The Portuguese in Bethlehem

(The latest post in a series on local color and Bethlehem Moments
and first in a series on the Portuguese)

A couple weeks ago Gadfly made an off-hand remark about lack of knowledge about the Portuguese in Bethlehem.

His curiosity was triggered by Olga Negron’s Bethlehem Moment on the arrival of the Puerto Ricans in 1948.

Sure, we associate Puerto Ricans with Bethlehem, with the Southside.

But Portuguese?

I had seen references in old Globe-Times files to political meetings at the Portuguese Club, which must have meant the Portuguese were once prominent politically.

Follower Dana Grubb pointed out that the Portuguese American Club is still operating at 337 Brodhead Ave. Is it just a social club?

Portuguese Club

Then Negron wrote:

Holy Infancy Church (yes, Southside!) has the biggest diverse congregation! That’s why we do a Multicultural Fest every year! (see flyer below). We have mass every weekend in Spanish, English and in Portuguese (see bulletin attached), and our weekly bulletin it’s tri-lingual as well. The English-speaking community is a mix of the ambassadors of our parish (Irish, German, Pennsylvania Dutch, etc.); our Spanish speakers are from Puerto Rico, Dominican Republic, Cuba, Mexico, South and Central America; and our Potuguese are from Portugal and Brazil! Beside the Multicultural Fest, my favorite part is having tri-lingual mass, it’s an amazing experience to be in mass surrounded by people speaking 3 different languages! We also have many events through the year that involve all of our communities, it’s beautiful!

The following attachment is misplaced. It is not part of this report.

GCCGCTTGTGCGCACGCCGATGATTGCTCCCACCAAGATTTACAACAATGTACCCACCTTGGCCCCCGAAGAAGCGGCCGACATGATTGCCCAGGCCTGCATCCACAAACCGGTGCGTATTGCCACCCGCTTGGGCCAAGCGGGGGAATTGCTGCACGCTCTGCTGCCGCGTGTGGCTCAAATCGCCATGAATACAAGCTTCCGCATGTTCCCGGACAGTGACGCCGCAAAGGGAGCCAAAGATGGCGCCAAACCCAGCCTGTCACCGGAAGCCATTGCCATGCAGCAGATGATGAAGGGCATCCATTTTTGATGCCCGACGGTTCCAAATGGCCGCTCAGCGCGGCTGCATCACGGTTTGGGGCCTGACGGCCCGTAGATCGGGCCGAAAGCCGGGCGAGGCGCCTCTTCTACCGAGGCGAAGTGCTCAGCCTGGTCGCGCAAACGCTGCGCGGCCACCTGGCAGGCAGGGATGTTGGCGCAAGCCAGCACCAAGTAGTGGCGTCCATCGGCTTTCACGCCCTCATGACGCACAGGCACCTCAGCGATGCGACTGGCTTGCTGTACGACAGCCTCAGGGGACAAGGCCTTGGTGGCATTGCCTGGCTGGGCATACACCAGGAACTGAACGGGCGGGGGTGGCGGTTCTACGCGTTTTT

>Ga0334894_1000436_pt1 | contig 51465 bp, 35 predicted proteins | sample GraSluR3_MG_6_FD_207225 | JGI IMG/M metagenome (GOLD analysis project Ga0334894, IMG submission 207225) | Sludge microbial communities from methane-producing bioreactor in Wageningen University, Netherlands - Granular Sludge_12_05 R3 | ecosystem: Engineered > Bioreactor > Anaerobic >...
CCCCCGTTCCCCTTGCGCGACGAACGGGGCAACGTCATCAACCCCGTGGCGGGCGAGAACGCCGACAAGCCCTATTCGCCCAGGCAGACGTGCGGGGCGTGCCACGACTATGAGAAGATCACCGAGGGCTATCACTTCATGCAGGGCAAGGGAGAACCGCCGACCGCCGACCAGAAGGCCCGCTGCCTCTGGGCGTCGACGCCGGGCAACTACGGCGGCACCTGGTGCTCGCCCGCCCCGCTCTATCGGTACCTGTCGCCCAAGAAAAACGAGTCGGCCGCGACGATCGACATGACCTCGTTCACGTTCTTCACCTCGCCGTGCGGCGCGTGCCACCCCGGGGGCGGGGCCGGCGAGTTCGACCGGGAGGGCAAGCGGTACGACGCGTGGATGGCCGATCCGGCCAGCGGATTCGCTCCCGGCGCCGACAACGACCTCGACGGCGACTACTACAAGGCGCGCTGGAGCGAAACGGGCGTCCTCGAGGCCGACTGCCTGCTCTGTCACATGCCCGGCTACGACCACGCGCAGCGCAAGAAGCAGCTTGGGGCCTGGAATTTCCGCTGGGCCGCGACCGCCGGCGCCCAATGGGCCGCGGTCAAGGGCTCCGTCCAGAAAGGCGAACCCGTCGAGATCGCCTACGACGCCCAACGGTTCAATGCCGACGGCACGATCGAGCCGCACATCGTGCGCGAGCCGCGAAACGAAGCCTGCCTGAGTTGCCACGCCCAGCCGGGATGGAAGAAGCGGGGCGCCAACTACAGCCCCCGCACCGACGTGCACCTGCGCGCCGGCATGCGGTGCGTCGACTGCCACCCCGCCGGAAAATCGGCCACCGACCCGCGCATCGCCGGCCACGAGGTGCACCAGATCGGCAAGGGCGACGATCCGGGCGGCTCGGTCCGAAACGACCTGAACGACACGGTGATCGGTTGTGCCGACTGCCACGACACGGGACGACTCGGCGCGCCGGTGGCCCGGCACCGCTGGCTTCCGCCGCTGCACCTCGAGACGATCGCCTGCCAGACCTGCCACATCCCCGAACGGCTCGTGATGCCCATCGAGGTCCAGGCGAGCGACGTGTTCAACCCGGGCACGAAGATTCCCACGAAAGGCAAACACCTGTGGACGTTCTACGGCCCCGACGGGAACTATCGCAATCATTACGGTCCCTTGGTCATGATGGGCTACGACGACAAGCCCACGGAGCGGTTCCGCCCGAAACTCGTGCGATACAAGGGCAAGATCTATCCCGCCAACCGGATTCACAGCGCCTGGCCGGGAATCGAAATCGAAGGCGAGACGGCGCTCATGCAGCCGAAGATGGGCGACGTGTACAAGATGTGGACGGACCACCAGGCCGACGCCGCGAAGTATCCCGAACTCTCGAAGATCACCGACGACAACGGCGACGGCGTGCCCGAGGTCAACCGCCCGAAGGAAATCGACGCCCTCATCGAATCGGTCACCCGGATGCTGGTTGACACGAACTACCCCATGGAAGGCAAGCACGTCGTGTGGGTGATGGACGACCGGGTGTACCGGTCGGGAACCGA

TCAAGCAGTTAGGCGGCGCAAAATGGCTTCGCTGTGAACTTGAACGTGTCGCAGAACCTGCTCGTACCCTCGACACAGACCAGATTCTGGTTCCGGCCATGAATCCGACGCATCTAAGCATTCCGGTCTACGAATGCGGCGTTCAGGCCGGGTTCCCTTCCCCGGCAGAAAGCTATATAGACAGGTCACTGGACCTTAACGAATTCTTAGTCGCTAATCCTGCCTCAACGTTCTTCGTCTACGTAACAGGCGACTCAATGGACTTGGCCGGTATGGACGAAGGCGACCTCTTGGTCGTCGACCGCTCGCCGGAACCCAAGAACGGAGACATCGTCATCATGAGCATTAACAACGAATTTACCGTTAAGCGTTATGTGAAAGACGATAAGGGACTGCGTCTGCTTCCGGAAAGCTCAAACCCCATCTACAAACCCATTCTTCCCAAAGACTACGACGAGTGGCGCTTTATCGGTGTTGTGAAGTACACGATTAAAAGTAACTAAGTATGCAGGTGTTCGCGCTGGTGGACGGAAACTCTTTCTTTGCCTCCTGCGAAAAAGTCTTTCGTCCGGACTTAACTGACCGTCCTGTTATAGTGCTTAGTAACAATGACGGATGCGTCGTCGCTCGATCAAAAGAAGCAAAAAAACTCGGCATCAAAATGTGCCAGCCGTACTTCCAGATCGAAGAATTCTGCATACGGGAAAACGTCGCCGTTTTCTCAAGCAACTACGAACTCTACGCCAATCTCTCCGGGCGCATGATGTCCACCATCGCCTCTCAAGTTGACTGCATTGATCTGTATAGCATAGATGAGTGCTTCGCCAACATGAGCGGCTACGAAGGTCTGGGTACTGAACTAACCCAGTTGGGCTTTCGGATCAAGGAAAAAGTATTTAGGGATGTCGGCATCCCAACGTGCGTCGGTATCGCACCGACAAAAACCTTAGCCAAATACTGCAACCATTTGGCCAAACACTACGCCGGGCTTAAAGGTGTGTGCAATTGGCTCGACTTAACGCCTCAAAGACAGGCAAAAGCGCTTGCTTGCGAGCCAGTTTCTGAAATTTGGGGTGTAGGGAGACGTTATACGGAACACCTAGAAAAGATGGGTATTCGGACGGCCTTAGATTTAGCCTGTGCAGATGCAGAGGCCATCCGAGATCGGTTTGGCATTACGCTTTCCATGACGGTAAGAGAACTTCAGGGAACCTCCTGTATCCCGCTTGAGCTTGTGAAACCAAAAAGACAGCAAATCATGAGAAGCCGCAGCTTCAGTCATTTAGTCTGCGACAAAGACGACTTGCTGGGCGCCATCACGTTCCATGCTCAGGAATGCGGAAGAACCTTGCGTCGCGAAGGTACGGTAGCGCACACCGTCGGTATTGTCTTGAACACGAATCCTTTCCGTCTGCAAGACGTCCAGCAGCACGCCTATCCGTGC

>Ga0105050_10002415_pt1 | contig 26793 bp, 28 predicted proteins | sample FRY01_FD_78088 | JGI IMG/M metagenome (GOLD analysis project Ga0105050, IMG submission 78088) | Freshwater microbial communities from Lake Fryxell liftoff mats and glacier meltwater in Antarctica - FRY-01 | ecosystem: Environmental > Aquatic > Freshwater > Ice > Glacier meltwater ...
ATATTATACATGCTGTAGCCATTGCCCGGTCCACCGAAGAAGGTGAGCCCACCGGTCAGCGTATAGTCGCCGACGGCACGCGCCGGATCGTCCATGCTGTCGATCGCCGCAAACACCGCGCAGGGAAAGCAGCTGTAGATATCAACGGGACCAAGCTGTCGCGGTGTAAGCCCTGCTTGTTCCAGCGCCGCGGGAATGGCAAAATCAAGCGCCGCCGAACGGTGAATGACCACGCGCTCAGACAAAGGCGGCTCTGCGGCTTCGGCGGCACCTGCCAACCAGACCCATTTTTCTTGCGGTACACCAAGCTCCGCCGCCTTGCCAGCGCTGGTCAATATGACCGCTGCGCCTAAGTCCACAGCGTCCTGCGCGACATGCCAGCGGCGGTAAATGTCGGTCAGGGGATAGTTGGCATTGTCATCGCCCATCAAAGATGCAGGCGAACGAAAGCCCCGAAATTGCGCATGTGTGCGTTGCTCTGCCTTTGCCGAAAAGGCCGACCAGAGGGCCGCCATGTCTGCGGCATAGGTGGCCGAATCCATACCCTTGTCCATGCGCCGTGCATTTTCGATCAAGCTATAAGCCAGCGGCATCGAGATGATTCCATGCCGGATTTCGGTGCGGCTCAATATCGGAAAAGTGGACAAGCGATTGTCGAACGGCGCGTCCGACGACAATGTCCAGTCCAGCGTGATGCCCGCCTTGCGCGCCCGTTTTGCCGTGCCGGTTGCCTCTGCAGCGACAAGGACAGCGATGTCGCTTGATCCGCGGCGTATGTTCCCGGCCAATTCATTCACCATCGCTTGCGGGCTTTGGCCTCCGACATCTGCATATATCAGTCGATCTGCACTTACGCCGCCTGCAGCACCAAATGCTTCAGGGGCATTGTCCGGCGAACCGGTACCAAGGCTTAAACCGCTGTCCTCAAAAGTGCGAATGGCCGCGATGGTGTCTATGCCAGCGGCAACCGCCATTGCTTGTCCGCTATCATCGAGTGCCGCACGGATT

Far out! Who knew?

And then follower Kim Carrell-Smith gave me some leads that I haven’t followed up yet but that I record here so that they don’t disappear and in case anybody wants to use them or can add:

You might want to talk with Tony Traca, the Asst Principal at Liberty about the history of Portuguese folks in Bethlehem. I know that Armindo Souza [is] the godfather of the P. community, [but I] am not sure Armindo is still alive. So Tony might be a good source; he’s been a big actor (and one of the youngsters) in the local Portuguese community . . .

One more possible source would be the Holy Infancy jubilee books (or any anniversary books). Local churches, esp the ethnic ones, often include brief histories of their ethnic communities. Since HI has been so multi-ethnic throughout its history, they might have provided those stories in the celebration books, perhaps? And I can’t remember, but this one might help, too:  Journey of Faith: A Brief History of Bethlehem’s Religious Communities (1992) at BAPL,  call no.  974.822 

Gadfly loves learning more and more about the history of our town. Don’t you?

He sees a Bethlehem Moment here. Anyone interested?

Gadfly is thinking of a Moment analogous to Negron’s Puerto Rican one.

When did the Portuguese come to town and why? Same story or different?

One thought on “The Portuguese in Bethlehem

  1. Just a note for local history buffs: Lehigh’s digital librarian Alex Japha has been kind enough to digitize the Journey of Faith book referred to above (the history of Bethlehem churches)! You can now find Journey of Faith at

    Accessibility: thanks to our up to date libraries around here, you can get a lot of local history resources online!

Leave a Reply